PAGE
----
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Stop Looking for Reasons to be Offended

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This originally appeared in my Broke-Ass City column for the San Francisco Examiner.

I’ve been doing this whole Broke-Ass Stuart thing for 13-and-a-half years. If my brand were a Jewish boy, his bar mitzvah would’ve been last summer. And I’m sure he would’ve done marvelously at his Torah portion.

Thirteen years is a long time to be working with the written word in a public setting. I’ve had strangers tell me what they think about my writing, without solicitation, since about the time Barry Bonds *wasn’t* doing steroids. One thing I can say for sure is that, judging by the way people behave in comments sections, we’re all losing our sense of humor. is a lot of things. It’s humor site. It’s a guide to things going on in the Bay Area and beyond. And it’s a place where progressive causes are supported and discussed. Some people come to my site for the politics, some come for the poop jokes, but regardless of what people come for, the comments (which are usually on the Facebook posts) continually show that nobody is given the benefit of the doubt on the internet.

A perfect example of this is an article we post every so often, titled “The 10 Worst Burritos in San Francisco.” In the article, we list 10 different Taco Bell locations (plus one Carl’s Jr. Green Burrito) and write funny things about each one. It’s a joke, an obvious one, yet people lose their minds about it in the comments section. They get so angry you’d think it linked to a naked picture of their mother instead of it just being a satirical thing making fun of The City’s burrito obsession. And, of course, people call me mean names and say they’re going stop following my page.

Come on, people. Grow up.

These days, it feels like people get on the internet with the expectation of being offended. It’s like they’re looking for something to get righteously indignant about. Don’t get me wrong: There are A LOT of things to be concerned, angry and anxious about. But we’re so used to the internet bringing us bad news that we look for ways to be offended by inoffensive things.

I recently posted about an event where people dress up in banana costumes and hand out peanut butter and jelly sandwiches and socks to homeless people, while playing the “Peanut Butter Jelly Time” song on speakers. People in the comments were searching for ways to be offended by it …

Is dressing up like a banana while doing a good deed a silly thing to do? Absolutely. Would the money used on the banana costume be better served buying more socks for people? Totally! But is it offensive? Oh, come on!

You have to meet people where they are, and if putting on a ridiculous banana suit will get people out on a weekday to feed folks, why bust their balls about it? Having participated in the event in previous years, most of the folks we gave food and socks too loved the silliness. Looking at homeless people as only deserving our pity or our help is nearly as dehumanizing as ignoring them altogether. The best part of being human is allowing ourselves frivolity, and the folks we came across were almost as excited about that as receiving the food and socks.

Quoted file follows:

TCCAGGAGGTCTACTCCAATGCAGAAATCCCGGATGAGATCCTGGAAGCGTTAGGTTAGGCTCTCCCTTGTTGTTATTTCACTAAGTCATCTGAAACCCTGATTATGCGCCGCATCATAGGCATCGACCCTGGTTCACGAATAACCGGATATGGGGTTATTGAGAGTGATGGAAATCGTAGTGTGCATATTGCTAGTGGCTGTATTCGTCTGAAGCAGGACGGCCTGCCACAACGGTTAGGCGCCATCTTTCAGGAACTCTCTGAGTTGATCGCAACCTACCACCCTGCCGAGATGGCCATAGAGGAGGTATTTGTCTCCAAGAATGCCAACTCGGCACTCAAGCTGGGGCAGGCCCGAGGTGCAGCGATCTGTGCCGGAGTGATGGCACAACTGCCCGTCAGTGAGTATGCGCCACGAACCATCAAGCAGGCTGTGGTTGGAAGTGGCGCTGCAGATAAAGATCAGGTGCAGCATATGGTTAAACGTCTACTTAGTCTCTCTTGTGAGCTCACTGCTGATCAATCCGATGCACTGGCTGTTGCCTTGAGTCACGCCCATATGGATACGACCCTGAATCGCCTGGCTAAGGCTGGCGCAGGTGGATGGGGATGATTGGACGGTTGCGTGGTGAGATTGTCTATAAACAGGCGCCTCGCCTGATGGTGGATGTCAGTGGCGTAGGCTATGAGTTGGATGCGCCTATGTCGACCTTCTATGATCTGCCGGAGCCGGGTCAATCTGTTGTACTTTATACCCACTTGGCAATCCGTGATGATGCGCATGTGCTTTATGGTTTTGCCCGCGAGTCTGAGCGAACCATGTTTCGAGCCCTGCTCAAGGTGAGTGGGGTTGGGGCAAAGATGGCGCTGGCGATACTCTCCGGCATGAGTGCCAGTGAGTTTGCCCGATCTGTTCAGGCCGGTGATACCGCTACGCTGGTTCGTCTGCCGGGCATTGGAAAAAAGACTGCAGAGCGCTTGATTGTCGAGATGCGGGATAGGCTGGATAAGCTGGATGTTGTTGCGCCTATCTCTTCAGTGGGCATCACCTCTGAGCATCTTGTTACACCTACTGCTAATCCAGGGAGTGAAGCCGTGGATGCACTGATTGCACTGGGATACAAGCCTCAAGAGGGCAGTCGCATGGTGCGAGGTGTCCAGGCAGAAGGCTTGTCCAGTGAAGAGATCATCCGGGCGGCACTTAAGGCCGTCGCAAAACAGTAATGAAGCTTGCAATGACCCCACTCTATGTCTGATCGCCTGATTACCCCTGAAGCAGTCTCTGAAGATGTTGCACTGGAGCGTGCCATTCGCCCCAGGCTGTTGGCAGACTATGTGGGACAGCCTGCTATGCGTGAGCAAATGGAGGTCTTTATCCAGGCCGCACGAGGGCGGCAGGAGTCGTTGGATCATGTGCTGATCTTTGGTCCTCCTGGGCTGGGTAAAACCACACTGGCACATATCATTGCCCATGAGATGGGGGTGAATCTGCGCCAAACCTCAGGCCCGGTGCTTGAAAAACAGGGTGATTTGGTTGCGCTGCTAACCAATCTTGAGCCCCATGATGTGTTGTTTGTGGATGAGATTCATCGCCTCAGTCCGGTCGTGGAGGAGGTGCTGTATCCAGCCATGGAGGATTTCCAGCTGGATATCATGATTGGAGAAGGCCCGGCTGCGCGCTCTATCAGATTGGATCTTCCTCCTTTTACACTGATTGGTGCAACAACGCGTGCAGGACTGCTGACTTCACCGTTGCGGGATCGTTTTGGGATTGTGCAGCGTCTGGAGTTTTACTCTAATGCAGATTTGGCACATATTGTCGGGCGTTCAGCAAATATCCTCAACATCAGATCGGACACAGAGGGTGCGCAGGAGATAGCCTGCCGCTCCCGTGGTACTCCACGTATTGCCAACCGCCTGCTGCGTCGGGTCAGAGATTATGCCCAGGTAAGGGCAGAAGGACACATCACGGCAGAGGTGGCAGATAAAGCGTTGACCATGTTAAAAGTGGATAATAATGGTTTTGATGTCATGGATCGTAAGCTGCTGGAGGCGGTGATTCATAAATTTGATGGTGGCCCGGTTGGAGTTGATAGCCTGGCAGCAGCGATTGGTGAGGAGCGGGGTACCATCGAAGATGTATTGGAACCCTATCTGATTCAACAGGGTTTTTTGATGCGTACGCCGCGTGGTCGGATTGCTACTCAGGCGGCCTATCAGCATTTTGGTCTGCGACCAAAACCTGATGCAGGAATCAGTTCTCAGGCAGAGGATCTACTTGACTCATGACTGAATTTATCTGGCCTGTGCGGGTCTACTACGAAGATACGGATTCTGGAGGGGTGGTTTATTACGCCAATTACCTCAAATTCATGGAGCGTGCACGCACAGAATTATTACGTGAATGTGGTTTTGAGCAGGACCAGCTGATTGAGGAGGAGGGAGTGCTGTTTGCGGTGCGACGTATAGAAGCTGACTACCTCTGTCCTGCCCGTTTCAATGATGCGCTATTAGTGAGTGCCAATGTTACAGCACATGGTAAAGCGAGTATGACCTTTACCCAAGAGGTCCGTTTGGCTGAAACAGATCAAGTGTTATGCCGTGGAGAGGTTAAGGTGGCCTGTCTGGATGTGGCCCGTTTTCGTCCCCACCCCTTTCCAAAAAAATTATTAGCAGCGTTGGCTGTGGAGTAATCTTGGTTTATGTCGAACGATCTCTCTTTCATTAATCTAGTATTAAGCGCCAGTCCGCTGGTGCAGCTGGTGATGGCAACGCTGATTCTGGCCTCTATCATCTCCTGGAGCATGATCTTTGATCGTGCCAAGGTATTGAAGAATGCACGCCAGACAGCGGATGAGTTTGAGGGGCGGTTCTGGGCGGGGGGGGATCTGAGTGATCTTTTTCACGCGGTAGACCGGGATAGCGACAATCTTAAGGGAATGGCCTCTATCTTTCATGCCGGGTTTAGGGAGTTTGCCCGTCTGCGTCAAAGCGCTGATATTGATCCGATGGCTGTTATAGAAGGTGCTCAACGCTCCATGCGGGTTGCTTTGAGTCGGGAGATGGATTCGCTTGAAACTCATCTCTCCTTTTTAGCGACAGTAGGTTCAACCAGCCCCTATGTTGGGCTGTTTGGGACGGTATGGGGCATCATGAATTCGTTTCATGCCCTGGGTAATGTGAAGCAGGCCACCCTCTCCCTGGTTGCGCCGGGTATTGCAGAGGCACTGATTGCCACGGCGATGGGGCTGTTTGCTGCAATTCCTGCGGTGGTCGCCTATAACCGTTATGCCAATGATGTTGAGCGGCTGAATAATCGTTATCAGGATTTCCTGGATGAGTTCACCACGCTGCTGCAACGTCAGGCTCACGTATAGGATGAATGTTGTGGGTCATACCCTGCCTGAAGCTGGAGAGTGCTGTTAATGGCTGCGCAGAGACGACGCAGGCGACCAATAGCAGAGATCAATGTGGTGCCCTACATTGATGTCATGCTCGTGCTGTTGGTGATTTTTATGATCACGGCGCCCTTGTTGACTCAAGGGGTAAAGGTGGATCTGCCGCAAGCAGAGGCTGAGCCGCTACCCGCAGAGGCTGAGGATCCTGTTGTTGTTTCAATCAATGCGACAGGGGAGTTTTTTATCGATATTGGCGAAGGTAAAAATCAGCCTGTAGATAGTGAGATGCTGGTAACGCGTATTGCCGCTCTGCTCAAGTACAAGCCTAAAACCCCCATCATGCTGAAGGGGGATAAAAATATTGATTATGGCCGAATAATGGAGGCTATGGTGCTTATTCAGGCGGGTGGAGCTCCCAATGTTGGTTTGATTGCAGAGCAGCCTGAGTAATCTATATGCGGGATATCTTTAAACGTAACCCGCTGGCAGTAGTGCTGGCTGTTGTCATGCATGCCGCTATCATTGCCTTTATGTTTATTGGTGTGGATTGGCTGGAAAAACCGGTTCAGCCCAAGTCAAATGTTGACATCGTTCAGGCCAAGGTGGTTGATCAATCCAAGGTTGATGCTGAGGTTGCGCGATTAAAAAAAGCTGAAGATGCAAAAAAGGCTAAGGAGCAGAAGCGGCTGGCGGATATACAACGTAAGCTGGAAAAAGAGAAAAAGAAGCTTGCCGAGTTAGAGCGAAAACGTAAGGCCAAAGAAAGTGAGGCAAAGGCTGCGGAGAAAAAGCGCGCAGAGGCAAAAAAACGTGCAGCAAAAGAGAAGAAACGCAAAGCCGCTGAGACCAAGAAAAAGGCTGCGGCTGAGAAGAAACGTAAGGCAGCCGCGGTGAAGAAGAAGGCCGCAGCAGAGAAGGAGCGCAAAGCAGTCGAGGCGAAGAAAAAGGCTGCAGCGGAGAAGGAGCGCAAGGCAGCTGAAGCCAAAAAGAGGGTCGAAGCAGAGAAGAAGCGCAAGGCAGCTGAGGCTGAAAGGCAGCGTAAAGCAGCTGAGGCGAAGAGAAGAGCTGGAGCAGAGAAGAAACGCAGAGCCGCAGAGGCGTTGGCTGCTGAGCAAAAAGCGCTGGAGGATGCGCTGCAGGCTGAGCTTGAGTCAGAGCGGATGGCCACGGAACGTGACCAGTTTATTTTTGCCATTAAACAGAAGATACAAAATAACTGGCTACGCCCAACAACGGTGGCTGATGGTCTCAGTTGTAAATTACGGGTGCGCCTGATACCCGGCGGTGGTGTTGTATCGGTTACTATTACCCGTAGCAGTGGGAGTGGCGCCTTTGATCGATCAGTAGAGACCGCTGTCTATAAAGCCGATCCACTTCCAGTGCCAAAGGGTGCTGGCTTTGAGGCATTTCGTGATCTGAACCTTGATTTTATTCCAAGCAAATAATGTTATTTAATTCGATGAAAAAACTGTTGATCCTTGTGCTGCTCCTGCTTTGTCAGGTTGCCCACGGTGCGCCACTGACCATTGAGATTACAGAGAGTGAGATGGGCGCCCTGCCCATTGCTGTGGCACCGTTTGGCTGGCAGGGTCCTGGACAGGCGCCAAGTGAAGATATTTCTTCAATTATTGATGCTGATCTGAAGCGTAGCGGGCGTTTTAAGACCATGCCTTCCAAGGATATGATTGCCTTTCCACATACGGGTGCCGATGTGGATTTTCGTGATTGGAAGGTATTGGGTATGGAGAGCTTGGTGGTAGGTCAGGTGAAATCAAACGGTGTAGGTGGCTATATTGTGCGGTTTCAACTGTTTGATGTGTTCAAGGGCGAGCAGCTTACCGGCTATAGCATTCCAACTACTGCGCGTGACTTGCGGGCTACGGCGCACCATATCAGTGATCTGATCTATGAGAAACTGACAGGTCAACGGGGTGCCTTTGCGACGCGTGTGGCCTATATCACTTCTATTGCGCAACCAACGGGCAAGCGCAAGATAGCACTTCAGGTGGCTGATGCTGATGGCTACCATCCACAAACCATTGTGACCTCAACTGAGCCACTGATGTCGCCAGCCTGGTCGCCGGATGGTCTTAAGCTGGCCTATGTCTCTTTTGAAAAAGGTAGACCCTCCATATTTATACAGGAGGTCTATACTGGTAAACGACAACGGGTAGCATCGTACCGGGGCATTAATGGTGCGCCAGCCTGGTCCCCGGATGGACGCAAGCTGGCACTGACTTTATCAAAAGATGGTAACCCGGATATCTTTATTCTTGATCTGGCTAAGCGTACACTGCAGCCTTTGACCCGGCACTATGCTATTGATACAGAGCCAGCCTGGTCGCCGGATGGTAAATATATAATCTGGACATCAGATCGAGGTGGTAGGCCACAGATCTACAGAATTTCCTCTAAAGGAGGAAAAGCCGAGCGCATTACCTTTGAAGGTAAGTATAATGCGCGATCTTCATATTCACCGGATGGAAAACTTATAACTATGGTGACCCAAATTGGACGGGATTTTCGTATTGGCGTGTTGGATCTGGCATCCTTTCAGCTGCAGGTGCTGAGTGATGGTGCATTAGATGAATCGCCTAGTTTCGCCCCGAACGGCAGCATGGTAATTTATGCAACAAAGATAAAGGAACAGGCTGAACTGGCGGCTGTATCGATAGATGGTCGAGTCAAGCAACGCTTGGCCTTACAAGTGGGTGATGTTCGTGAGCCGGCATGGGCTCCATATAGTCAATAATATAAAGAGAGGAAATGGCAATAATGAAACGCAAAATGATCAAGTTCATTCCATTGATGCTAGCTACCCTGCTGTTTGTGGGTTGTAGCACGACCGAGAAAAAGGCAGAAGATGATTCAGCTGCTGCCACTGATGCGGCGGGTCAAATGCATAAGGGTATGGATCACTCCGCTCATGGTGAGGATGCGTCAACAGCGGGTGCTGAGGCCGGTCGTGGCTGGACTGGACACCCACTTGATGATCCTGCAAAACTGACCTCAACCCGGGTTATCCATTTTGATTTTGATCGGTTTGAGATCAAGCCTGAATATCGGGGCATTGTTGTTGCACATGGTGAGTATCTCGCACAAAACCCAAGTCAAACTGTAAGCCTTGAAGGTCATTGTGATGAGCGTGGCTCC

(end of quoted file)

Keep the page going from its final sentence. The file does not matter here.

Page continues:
Here’s another thing that never ceases to amaze me about the way the comments section and Twitter have democratized opinions: You can say 99 things that someone agrees with, but the one time you say something they disagree with, they suddenly hate you. The best example of this was when Gloria Steinem said that young women were supporting Bernie Sanders because the “boys are with Bernie.” Instead of giving the benefit of the doubt to a woman who has spent her life fighting for feminism, the entire internet flipped its wig. Steinem later explained that her comment was taken out of context, since the rest of her sentence was cut off. But by that point, people were more interested in dragging her for it than figuring out what she was trying to say.

The internet is an incredible thing, and the ability to use it to express your opinion is remarkably powerful. But having an opinion doesn’t make you an expert and shouldn’t preclude you from learning more about your opinion before expressing it. We need to hold ourselves accountable for the comments we make. We need to give each other the benefit of the doubt. We need to let each other make mistakes and learn from them. Let’s be better to each other online.

And for Pete’s sake, please stop commenting on things before you read them.

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Broke-Ass Stuart - Editor In Cheap

Broke-Ass Stuart - Editor In Cheap

Stuart Schuffman, aka Broke-Ass Stuart, is a travel writer, poet, TV host, activist, and general shit-stirrer. His website is one of the most influential arts & culture sites in the San Francisco Bay Area and his freelance writing has been featured in Lonely Planet, Conde Nast Traveler, The Bold Italic, and too many other outlets to remember. His weekly column, Broke-Ass City, appears every other Thursday in the San Francisco Examiner. Stuart’s writing has been translated into four languages. In 2011 Stuart created and hosted the travel show Young, Broke, and Beautiful on IFC and in 2015 he ran for Mayor of San Francisco and got nearly 20k votes.

He's been called "an Underground legend": SF Chronicle, "an SF cult hero":SF Bay Guardian, and "the chief of cheap": Time Out New York.